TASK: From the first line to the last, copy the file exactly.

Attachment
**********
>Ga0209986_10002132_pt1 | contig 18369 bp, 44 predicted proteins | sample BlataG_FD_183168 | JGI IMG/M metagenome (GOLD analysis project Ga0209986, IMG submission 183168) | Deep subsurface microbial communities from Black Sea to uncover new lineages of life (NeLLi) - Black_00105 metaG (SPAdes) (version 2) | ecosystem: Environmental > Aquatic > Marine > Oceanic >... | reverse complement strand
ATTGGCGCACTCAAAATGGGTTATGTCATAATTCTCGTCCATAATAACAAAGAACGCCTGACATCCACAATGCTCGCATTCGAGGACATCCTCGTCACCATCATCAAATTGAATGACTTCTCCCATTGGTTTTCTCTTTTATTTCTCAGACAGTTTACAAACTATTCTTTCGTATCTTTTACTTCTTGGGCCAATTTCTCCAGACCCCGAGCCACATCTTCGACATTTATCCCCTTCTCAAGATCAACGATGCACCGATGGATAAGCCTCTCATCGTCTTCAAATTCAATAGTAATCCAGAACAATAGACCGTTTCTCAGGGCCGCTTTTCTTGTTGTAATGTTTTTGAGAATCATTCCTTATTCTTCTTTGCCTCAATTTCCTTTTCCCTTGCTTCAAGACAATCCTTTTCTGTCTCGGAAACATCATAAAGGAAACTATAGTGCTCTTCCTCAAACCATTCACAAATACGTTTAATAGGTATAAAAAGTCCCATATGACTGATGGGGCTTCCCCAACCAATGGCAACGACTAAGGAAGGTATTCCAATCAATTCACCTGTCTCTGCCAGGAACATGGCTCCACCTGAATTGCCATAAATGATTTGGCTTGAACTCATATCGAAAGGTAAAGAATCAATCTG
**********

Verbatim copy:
>Ga0209986_10002132_pt1 | contig 18369 bp, 44 predicted proteins | sample BlataG_FD_183168 | JGI IMG/M metagenome (GOLD analysis project Ga0209986, IMG submission 183168) | Deep subsurface microbial communities from Black Sea to uncover new lineages of life (NeLLi) - Black_00105 metaG (SPAdes) (version 2) | ecosystem: Environmental > Aquatic > Marine > Oceanic >... | reverse complement strand
ATTGGCGCACTCAAAATGGGTTATGTCATAATTCTCGTCCATAATAACAAAGAACGCCTGACATCCACAATGCTCGCATTCGAGGACATCCTCGTCACCATCATCAAATTGAATGACTTCTCCCATTGGTTTTCTCTTTTATTTCTCAGACAGTTTACAAACTATTCTTTCGTATCTTTTACTTCTTGGGCCAATTTCTCCAGACCCCGAGCCACATCTTCGACATTTATCCCCTTCTCAAGATCAACGATGCACCGATGGATAAGCCTCTCATCGTCTTCAAATTCAATAGTAATCCAGAACAATAGACCGTTTCTCAGGGCCGCTTTTCTTGTTGTAATGTTTTTGAGAATCATTCCTTATTCTTCTTTGCCTCAATTTCCTTTTCCCTTGCTTCAAGACAATCCTTTTCTGTCTCGGAAACATCATAAAGGAAACTATAGTGCTCTTCCTCAAACCATTCACAAATACGTTTAATAGGTATAAAAAGTCCCATATGACTGATGGGGCTTCCCCAACCAATGGCAACGACTAAGGAAGGTATTCCAATCAATTCACCTGTCTCTGCCAGGAACATGGCTCCACCTGAATTGCCATAAATGATTTGGCTTGAACTCATATCGAAAGGTAAAGAATCAATCTG